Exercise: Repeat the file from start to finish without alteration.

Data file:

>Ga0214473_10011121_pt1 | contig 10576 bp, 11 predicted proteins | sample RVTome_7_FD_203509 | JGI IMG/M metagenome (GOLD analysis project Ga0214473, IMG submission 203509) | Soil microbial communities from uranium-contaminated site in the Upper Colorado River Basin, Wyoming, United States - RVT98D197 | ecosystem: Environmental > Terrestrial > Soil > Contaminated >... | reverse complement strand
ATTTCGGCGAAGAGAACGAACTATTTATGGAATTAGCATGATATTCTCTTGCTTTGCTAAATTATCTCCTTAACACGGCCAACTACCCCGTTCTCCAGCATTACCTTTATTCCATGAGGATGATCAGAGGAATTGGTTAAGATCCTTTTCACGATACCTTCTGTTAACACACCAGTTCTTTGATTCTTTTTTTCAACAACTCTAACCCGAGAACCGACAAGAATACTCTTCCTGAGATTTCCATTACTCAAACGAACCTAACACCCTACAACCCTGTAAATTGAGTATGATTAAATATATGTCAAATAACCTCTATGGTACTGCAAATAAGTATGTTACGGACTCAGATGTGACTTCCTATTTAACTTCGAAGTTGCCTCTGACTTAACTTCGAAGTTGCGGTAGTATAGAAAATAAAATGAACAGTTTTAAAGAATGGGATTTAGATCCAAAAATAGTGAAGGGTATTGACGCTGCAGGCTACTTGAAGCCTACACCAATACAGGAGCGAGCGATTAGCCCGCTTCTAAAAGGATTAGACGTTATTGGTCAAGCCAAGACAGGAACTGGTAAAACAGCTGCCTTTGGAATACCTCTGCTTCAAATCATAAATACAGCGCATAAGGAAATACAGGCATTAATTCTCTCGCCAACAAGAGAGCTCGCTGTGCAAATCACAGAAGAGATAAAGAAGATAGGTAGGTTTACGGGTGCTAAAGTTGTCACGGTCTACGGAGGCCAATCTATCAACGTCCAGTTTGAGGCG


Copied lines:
>Ga0214473_10011121_pt1 | contig 10576 bp, 11 predicted proteins | sample RVTome_7_FD_203509 | JGI IMG/M metagenome (GOLD analysis project Ga0214473, IMG submission 203509) | Soil microbial communities from uranium-contaminated site in the Upper Colorado River Basin, Wyoming, United States - RVT98D197 | ecosystem: Environmental > Terrestrial > Soil > Contaminated >... | reverse complement strand
ATTTCGGCGAAGAGAACGAACTATTTATGGAATTAGCATGATATTCTCTTGCTTTGCTAAATTATCTCCTTAACACGGCCAACTACCCCGTTCTCCAGCATTACCTTTATTCCATGAGGATGATCAGAGGAATTGGTTAAGATCCTTTTCACGATACCTTCTGTTAACACACCAGTTCTTTGATTCTTTTTTTCAACAACTCTAACCCGAGAACCGACAAGAATACTCTTCCTGAGATTTCCATTACTCAAACGAACCTAACACCCTACAACCCTGTAAATTGAGTATGATTAAATATATGTCAAATAACCTCTATGGTACTGCAAATAAGTATGTTACGGACTCAGATGTGACTTCCTATTTAACTTCGAAGTTGCCTCTGACTTAACTTCGAAGTTGCGGTAGTATAGAAAATAAAATGAACAGTTTTAAAGAATGGGATTTAGATCCAAAAATAGTGAAGGGTATTGACGCTGCAGGCTACTTGAAGCCTACACCAATACAGGAGCGAGCGATTAGCCCGCTTCTAAAAGGATTAGACGTTATTGGTCAAGCCAAGACAGGAACTGGTAAAACAGCTGCCTTTGGAATACCTCTGCTTCAAATCATAAATACAGCGCATAAGGAAATACAGGCATTAATTCTCTCGCCAACAAGAGAGCTCGCTGTGCAAATCACAGAAGAGATAAAGAAGATAGGTAGGTTTACGGGTGCTAAAGTTGTCACGGTCTACGGAGGCCAATCTATCAACGTCCAGTTTGAGGCG